Where did you get the 60 pixels per degree?

  24. Ah… I found where you got the 60 pixels per degree from; you believed the Jobs/Apple hype for the Retina displays.

    You should change your charts to the more industry accepted limit of human vision of between 0.3 to 0.4 ArcMin per pixel or 150 to 200 pixels per degree.

    This would make a huge difference on what people could perceive where a 1080p 50″ display could now be noticeable out to 20 feet rather than the 7 feet you’re stating now.

  25. This is really useful information.
    So does this mean it does not make any sense at all to by a 43″ UHD TV? I have viewing distance of about 10 ft.
    I currently have a 43″ Full HD TV. Will I see any difference at all with at all with 43″ UHD TV from 10 ft?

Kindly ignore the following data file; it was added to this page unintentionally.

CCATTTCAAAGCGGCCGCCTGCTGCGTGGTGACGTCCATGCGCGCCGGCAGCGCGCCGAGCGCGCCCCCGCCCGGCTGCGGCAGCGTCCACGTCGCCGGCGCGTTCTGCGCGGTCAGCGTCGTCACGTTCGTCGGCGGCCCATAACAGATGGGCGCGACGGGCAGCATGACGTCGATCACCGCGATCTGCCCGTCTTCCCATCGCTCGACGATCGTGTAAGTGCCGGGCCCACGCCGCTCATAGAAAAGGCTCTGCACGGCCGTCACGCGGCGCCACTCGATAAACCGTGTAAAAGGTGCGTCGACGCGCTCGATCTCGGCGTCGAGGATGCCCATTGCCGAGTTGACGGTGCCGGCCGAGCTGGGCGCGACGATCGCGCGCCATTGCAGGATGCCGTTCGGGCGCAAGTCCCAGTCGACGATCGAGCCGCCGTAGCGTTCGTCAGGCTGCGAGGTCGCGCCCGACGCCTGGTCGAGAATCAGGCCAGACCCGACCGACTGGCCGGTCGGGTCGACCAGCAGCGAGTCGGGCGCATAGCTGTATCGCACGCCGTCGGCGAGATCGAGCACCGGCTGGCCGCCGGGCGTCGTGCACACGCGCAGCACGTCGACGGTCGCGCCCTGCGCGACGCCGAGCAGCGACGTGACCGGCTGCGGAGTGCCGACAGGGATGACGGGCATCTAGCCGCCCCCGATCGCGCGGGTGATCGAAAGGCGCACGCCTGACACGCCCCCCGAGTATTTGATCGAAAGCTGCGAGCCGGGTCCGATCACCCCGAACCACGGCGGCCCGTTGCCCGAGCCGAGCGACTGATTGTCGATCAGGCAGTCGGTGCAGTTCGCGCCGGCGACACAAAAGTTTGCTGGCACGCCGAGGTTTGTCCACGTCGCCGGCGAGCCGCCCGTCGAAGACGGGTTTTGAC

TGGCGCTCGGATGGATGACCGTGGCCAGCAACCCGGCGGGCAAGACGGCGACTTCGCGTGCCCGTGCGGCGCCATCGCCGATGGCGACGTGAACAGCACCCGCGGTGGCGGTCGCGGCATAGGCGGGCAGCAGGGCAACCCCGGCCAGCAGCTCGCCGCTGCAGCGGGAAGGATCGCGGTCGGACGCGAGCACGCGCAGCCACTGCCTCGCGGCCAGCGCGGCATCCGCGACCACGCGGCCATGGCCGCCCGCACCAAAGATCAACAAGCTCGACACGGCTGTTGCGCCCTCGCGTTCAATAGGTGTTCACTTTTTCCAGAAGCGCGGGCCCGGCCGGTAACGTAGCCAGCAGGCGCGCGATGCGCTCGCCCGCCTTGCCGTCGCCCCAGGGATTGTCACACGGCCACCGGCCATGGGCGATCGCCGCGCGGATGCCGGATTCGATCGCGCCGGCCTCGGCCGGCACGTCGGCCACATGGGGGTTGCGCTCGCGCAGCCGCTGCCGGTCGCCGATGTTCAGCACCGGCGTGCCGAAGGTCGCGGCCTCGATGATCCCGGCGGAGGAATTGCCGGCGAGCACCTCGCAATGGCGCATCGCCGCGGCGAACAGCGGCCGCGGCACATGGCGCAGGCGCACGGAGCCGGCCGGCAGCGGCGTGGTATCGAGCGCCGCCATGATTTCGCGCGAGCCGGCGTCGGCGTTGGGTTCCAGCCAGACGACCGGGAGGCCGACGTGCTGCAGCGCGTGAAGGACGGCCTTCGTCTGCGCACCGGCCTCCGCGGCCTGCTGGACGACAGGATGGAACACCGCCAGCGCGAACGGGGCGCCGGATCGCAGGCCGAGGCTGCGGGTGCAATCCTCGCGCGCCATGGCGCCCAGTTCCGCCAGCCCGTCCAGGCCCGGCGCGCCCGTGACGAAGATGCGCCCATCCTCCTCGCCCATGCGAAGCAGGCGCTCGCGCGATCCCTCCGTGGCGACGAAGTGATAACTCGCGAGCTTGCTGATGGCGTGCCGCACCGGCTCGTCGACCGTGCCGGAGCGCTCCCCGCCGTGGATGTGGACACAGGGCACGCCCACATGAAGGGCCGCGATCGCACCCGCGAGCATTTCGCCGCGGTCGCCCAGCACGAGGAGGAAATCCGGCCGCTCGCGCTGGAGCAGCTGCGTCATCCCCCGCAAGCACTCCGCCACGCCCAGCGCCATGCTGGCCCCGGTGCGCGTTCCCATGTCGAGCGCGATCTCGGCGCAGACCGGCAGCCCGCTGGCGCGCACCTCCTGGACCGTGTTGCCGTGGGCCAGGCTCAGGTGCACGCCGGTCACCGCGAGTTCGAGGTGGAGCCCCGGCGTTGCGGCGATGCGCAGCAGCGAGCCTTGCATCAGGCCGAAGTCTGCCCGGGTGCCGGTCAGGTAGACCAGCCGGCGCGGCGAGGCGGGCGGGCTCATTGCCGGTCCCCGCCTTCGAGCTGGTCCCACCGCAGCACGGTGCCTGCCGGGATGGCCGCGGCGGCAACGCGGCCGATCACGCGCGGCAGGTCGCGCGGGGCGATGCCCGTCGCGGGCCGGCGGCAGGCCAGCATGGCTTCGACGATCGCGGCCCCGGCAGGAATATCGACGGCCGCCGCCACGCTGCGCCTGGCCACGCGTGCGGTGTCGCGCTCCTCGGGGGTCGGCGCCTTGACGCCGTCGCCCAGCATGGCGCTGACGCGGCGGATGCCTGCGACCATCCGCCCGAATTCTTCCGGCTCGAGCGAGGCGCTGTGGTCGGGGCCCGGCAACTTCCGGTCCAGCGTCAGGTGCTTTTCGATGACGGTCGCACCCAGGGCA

1. Author

      Correct. There is no reason for a 43 inch 4k TV at that viewing distance.

      I recommend looking for a TV with HDR. HDR will give a noticeable improvement in picture quality, regardless of resolution or viewing distance. HDR provides benefit.

    2. I disagree, as I said in my comment above, the 60pixels per degree here is not the industry standard on human eye perception which is widely accepted as 0.3 to 0.4 arc min for good eyesight. This would mean you could see all the available detail at around 9ft from your 43” screen – not too far from your 10ft I would still expect you to be able to tell the difference – if you have good eyesight.
      The best way to determine if it would make a difference for your eyes – go check it out in a store. Walk back from a side by side 1080p and 4k screen and see where the difference becomes negligible. Then scale that difference based on your screen size (i.e. if your screen 40 inches and the store screens were 60 inches then reduce the distance you got in the store by 40/60 or two thirds).